Use this URL to cite or link to this record in EThOS: http://ethos.bl.uk/OrderDetails.do?uin=uk.bl.ethos.666962
Title: Methodist allegiance in South Nottinghamshire parishes 1770-1875
Author: Woodcock, Anne C.
ISNI:       0000 0004 5358 6922
Awarding Body: University of Nottingham
Current Institution: University of Nottingham
Date of Award: 2015
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Abstract:
This study considers the nature of Methodist allegiance in four south Nottinghamshire parishes from the arrival of the denomination in the late eighteenth or early nineteenth century until about 1875. In this area, Methodism became strongly established against an inadequate Anglican church but nevertheless most individuals did not exhibit an exclusive commitment. Using records from the Newark, subsequently Bingham, Wesleyan Methodist circuit, relating to the Societies in three medium-sized villages and one small market town, and looking particularly at Methodist membership and decisions regarding choice of baptismal rite, the research shows the existence of both exogenous growth and continuing fluidity of allegiance from the early period until well beyond the mid-century point of the religious census. It demonstrates a previously unidentified, significant turnover in Methodist membership throughout the period, which occurred irrespective of apparent growth, stability or decline. This lends support to the growing body of evidence about both varying and dual denominational allegiance, in particular between the Wesleyan chapel and the parish church. The research further confirms this phenomenon in relation to baptismal decisions, where some committed Methodist families continued to use the Anglican rite and many varied their choice for different children. In investigating these facets of religious life, the study also establishes the existence of emerging religious competition during the nineteenth century, evidenced additionally in competitive church building, service patterns and the provision of education. Only by the last quarter of the century were denominational boundaries clearly hardening, particularly in the town of Bingham, but this thesis demonstrates that until then allegiance was neither exclusive nor consistent.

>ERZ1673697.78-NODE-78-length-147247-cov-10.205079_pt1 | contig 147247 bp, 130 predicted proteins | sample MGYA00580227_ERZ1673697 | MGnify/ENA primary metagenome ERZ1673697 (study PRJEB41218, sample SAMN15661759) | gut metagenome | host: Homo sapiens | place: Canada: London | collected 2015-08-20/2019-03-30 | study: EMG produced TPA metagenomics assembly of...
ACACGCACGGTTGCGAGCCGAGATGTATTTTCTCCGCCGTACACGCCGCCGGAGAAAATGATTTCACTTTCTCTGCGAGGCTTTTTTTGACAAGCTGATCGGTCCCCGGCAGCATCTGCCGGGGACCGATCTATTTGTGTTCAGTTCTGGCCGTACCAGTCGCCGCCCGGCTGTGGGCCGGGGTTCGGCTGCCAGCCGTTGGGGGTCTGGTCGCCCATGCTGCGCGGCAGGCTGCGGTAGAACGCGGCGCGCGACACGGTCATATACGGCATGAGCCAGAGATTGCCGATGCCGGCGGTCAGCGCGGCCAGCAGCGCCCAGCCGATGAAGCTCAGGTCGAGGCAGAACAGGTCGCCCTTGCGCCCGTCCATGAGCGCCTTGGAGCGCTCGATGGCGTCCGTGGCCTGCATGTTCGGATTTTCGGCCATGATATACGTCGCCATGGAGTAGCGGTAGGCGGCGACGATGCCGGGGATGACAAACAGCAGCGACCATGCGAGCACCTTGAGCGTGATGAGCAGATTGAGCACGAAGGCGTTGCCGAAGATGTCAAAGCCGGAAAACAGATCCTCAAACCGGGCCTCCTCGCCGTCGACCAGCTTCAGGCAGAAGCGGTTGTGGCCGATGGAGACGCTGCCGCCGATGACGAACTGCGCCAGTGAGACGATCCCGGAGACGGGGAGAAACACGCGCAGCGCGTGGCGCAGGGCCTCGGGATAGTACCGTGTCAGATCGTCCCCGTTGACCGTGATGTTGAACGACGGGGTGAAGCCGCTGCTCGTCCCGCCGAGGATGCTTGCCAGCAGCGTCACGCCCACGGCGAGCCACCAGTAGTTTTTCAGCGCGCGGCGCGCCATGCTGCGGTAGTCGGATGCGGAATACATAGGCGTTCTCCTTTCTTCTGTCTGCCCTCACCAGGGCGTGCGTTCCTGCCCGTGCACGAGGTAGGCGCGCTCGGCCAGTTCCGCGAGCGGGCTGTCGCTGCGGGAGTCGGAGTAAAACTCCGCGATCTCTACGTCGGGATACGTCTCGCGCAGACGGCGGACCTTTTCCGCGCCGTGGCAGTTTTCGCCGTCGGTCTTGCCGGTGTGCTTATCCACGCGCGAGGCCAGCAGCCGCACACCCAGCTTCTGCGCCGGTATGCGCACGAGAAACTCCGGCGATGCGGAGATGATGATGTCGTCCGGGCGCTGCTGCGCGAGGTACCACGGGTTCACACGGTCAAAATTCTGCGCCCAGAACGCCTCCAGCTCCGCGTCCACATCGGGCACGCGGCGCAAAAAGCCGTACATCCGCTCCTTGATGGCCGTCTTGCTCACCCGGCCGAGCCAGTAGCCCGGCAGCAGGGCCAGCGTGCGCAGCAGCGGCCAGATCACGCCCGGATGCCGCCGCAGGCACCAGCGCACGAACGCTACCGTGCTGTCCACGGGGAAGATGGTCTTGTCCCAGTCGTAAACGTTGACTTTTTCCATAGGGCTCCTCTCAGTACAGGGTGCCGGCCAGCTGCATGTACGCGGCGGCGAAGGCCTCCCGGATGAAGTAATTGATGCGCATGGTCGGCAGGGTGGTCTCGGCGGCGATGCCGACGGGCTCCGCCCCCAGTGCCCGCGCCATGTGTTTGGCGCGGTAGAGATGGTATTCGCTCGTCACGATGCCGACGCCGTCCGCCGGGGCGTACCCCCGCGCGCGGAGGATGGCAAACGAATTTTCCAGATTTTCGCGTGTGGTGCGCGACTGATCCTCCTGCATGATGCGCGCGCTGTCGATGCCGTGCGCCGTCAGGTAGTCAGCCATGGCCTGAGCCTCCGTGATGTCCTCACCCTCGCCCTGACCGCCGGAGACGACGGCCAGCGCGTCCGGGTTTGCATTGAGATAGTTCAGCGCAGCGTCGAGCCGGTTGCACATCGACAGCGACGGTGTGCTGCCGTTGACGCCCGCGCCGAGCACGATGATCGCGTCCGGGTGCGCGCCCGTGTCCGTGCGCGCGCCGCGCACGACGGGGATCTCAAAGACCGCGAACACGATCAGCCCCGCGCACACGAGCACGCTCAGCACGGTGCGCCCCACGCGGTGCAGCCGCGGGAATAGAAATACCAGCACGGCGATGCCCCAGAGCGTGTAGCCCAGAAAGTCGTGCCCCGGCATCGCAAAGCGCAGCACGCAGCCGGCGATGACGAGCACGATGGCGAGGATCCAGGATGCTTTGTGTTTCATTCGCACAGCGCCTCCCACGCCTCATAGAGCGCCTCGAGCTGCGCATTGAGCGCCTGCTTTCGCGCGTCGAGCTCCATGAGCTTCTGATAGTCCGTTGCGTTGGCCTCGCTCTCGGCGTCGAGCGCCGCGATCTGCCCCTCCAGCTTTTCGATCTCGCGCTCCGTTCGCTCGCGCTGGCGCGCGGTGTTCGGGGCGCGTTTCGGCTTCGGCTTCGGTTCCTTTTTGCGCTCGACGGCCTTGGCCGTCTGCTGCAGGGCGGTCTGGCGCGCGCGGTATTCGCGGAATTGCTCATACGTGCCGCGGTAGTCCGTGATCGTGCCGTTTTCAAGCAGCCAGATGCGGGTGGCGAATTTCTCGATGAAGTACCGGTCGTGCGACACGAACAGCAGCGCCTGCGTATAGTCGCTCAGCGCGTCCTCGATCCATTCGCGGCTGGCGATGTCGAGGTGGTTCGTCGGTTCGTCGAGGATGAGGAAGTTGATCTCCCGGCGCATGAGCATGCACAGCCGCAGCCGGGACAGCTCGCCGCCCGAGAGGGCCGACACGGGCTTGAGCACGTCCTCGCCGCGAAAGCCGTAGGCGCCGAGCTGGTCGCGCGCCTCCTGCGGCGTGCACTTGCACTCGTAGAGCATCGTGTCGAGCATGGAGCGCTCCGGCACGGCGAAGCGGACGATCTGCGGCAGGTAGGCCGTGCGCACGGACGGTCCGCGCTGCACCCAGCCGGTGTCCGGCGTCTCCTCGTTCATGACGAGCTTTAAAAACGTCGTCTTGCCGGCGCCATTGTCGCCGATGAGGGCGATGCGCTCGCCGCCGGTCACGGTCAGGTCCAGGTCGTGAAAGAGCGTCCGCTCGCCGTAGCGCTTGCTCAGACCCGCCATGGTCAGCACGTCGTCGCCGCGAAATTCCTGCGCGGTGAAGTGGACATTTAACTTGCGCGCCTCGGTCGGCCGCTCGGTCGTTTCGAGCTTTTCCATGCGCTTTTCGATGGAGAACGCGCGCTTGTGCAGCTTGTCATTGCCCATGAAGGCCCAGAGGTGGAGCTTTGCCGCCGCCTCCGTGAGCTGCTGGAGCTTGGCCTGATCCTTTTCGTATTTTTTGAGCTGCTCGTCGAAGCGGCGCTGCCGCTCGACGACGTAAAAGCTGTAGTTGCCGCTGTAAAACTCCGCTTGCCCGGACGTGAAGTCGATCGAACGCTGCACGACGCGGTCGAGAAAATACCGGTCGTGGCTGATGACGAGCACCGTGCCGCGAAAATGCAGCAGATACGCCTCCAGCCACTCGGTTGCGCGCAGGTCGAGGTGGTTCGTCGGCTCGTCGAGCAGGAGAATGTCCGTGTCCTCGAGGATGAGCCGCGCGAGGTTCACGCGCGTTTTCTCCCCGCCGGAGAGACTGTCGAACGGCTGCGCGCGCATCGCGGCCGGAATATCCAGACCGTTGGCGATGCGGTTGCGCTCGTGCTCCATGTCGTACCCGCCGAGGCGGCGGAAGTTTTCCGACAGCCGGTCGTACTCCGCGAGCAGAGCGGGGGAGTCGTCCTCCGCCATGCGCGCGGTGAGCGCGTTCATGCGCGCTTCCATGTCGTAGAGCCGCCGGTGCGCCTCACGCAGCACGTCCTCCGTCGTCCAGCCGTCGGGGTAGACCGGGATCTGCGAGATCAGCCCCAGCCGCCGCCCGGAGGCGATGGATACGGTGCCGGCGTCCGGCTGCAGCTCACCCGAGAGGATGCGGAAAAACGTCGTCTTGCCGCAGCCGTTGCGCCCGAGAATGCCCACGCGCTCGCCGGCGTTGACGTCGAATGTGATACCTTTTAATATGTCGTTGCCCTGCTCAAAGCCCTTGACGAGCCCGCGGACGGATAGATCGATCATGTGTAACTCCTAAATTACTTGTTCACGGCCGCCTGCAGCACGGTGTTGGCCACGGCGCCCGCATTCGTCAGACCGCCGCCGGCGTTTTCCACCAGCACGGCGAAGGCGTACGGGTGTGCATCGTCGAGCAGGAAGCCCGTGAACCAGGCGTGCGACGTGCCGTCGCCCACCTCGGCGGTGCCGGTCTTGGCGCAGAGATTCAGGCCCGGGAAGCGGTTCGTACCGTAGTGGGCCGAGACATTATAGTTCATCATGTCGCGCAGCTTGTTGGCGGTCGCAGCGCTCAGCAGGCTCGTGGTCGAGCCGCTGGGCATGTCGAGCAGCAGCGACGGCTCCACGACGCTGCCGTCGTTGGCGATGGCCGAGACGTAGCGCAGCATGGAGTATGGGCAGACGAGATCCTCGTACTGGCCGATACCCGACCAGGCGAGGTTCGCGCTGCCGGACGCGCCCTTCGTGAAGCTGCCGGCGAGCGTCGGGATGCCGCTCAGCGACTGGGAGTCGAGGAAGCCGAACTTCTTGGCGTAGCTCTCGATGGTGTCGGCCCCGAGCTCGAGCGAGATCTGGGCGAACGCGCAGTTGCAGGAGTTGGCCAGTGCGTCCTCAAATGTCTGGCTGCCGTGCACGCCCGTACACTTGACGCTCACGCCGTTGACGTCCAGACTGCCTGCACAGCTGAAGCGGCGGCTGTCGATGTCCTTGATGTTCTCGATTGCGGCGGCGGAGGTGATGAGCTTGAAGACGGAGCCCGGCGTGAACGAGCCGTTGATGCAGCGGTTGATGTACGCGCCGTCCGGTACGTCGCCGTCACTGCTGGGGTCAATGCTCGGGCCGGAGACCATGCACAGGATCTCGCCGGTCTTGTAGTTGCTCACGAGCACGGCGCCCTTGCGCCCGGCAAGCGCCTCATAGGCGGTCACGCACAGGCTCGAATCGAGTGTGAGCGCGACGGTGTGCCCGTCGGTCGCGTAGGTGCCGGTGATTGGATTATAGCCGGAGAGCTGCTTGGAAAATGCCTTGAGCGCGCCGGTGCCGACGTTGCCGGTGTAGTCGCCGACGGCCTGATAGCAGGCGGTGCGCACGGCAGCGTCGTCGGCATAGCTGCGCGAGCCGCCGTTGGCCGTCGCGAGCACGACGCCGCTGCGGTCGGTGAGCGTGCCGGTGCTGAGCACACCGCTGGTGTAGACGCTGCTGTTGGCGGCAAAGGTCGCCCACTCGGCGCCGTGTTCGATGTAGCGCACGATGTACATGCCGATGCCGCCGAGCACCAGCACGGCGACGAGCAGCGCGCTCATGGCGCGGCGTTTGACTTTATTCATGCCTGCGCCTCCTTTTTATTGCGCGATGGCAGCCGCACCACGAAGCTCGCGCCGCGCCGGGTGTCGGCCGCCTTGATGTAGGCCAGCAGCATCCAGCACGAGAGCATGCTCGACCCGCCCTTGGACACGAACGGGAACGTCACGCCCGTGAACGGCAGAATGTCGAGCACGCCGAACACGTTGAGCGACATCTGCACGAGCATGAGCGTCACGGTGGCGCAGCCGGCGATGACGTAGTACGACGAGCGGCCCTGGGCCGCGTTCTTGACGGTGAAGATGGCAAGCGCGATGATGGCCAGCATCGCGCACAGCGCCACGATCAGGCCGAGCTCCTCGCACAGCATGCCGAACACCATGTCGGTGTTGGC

Supervisor: Not available Sponsor: Not available
Qualification Name: Thesis (Ph.D.) Qualification Level: Doctoral
EThOS ID: uk.bl.ethos.666962  DOI: Not available
Keywords: BX Christian denominations
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